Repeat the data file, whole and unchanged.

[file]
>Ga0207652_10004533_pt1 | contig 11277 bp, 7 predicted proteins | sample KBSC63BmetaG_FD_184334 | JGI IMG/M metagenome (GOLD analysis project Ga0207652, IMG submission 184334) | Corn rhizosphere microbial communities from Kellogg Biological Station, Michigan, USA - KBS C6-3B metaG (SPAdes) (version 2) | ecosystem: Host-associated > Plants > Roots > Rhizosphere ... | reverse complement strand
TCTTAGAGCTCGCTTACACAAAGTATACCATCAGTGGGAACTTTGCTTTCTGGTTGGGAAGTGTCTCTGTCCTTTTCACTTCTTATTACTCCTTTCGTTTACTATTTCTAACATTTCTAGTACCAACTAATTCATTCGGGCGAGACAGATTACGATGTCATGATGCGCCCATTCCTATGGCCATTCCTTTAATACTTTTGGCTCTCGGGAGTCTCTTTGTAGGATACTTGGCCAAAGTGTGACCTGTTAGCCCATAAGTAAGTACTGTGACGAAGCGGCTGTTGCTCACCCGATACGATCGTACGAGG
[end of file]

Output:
>Ga0207652_10004533_pt1 | contig 11277 bp, 7 predicted proteins | sample KBSC63BmetaG_FD_184334 | JGI IMG/M metagenome (GOLD analysis project Ga0207652, IMG submission 184334) | Corn rhizosphere microbial communities from Kellogg Biological Station, Michigan, USA - KBS C6-3B metaG (SPAdes) (version 2) | ecosystem: Host-associated > Plants > Roots > Rhizosphere ... | reverse complement strand
TCTTAGAGCTCGCTTACACAAAGTATACCATCAGTGGGAACTTTGCTTTCTGGTTGGGAAGTGTCTCTGTCCTTTTCACTTCTTATTACTCCTTTCGTTTACTATTTCTAACATTTCTAGTACCAACTAATTCATTCGGGCGAGACAGATTACGATGTCATGATGCGCCCATTCCTATGGCCATTCCTTTAATACTTTTGGCTCTCGGGAGTCTCTTTGTAGGATACTTGGCCAAAGTGTGACCTGTTAGCCCATAAGTAAGTACTGTGACGAAGCGGCTGTTGCTCACCCGATACGATCGTACGAGG